Nathan Drake (essayist)

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Nathan Drake, engraved after Henry Thomson

Nathan Drake (15 January 1766 – 1836), English essayist and physician, son of Nathan Drake, an artist, was born in York.[1] He is well known for his book summarizing the knowledge of Shakespeare available at the time.


Drake was apprenticed to a doctor in York in 1780, and in 1786 proceeded to Edinburgh University, where he took his degree as M.D. in 1789. In 1790 he set up as a general practitioner at Sudbury, Suffolk, where he found an intimate friend in Dr. Mason Good (d. 1827). In 1792, Drake relocated to Hadleigh, where he died in 1836.[1]


Drake's works include several volumes of literary essays, and some papers contributed to medical periodicals, but his most important production was:[1]

  • Shakespeare and his Times, including the Biography of the Poet, Criticisms on his Genius, and Writings; a new Chronology of his Plays; a Disquisition on the Object of his Sonnets; and a History of the Manners, Customs and Amusements, Superstitions, Poetry and Elegant Literature of his Age (2 vols., 1817).

The title sufficiently indicates the scope of this ample work, which has the merit, says G.G. Gervinus "of having brought together for the first time into a whole the tedious and scattered material of the editions and the many other valuable labours of Tyrwhitt, Heath, Ritson, etc".[1][2]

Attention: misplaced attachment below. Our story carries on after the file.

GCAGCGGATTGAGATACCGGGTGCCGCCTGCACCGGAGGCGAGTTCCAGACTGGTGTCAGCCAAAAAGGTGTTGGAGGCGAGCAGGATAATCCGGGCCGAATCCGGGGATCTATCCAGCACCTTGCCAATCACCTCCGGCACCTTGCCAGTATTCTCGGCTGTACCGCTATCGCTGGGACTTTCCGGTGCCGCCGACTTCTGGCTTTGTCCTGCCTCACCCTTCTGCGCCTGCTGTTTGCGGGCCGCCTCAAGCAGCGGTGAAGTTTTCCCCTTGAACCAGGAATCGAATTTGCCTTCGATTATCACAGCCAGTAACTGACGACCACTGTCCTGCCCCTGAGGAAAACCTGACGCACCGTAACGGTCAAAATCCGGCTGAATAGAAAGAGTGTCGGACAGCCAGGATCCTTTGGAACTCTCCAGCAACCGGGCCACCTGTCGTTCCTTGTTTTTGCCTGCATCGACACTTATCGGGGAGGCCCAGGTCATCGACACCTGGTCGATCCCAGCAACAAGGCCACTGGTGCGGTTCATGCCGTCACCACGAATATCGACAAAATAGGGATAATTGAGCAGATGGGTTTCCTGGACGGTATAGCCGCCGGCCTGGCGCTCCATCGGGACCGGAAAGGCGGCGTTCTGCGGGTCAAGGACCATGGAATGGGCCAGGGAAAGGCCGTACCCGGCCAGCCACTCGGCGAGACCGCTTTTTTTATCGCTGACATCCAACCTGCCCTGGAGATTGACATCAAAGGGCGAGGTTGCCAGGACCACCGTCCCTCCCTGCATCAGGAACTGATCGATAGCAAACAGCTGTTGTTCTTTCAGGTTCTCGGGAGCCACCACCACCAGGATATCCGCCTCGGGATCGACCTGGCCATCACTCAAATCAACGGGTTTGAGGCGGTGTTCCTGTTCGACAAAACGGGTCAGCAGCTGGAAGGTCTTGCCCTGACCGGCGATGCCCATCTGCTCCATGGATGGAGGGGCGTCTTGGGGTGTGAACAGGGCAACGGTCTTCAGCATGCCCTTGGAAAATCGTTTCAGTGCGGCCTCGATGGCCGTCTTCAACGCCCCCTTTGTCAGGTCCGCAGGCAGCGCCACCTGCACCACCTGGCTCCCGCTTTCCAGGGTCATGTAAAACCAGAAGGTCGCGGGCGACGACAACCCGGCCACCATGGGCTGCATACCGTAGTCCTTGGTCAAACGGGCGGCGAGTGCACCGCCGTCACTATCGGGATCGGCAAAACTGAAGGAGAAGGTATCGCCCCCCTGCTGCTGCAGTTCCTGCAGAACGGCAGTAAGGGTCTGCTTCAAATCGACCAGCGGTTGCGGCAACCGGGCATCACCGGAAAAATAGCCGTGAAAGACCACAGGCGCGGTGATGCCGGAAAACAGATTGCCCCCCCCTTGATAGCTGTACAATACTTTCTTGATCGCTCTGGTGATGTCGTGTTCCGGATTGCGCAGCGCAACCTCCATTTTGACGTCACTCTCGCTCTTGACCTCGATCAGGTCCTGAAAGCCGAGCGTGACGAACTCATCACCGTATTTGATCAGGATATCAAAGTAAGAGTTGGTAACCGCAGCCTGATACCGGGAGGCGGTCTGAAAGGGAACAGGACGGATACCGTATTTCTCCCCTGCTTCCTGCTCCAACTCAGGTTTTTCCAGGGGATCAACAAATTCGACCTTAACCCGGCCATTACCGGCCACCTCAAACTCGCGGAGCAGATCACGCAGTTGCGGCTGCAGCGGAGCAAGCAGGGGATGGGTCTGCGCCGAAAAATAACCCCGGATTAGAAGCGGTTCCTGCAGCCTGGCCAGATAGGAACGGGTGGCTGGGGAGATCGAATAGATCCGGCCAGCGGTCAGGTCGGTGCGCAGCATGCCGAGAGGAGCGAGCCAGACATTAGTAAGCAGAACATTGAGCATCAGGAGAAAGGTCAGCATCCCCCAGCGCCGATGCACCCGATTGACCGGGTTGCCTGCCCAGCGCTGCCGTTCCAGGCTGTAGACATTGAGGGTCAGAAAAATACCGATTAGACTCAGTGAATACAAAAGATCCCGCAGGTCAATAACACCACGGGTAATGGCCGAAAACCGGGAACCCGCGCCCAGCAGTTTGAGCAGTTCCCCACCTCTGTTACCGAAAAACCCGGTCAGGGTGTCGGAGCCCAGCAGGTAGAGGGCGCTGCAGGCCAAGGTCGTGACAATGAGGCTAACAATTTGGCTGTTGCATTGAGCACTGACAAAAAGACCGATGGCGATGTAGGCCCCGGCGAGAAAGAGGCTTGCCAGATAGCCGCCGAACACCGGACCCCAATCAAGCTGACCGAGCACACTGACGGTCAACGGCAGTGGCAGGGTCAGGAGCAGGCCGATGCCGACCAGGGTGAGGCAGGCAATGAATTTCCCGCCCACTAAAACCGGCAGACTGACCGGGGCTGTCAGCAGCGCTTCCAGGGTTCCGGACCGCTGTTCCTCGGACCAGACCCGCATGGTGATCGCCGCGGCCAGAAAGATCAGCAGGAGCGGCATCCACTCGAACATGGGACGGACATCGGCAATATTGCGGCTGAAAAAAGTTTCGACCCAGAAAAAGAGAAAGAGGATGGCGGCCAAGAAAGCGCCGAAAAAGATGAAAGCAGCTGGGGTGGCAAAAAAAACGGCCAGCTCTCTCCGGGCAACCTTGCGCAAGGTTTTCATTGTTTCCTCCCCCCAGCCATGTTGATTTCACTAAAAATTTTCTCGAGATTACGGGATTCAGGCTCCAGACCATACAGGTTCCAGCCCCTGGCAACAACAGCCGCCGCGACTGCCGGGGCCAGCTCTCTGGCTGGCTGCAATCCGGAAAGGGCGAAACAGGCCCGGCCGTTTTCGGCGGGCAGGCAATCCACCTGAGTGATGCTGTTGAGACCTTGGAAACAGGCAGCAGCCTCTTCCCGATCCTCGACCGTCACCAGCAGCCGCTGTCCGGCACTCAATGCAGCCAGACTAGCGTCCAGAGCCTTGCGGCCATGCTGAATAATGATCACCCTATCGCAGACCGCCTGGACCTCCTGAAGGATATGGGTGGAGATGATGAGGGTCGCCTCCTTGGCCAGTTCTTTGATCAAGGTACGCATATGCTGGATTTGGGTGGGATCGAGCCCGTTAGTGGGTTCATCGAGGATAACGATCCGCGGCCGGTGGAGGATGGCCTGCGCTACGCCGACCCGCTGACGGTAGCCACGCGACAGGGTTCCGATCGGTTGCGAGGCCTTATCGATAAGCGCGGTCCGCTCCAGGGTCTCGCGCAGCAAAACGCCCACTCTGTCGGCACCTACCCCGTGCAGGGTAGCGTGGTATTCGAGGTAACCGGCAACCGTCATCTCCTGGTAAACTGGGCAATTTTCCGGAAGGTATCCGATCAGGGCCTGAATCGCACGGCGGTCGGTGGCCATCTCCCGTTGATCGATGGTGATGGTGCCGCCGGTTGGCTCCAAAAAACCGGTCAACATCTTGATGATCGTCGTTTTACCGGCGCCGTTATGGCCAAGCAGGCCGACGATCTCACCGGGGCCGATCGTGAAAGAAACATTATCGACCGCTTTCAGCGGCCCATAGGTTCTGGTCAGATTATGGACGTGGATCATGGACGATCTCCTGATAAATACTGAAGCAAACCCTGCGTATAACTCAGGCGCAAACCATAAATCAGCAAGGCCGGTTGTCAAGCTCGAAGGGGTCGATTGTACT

An important medical work is On the Use of Digitalis in Consumption (five papers published in the Medical and Physical Journal, London, 1799-1800). His Literary Hours (1798) were exceedingly popular early in the nineteenth century (4th ed. 1820).[3]

Drake is also credited with discovering the poet Henry Neele.[4]


  1. ^ a b c d Chisholm 1911, "Drake, Nathan".
  2. ^ Gervinus & Bunnett 1863, p. 22.
  3. ^ Wikisource-logo.svg Gilman, D. C.; Thurston, H. T.; Colby, F. M., eds. (1905). "Drake, Nathan". New International Encyclopedia (1st ed.). New York: Dodd, Mead. 
  4. ^ ODNB entry on Neele: Retrieved 12 August 2012. Pay-walled.


  • Gervinus, Georg G.; Bunnett, F. E. (trans.) (1863). Shakespeare Commentaries. 1. London: Smith, Elder and Co. p. 22. 
  •  This article incorporates text from a publication now in the public domainChisholm, Hugh, ed. (1911). "Drake, Nathan". Encyclopædia Britannica (11th ed.). Cambridge University Press. 

Further reading[edit]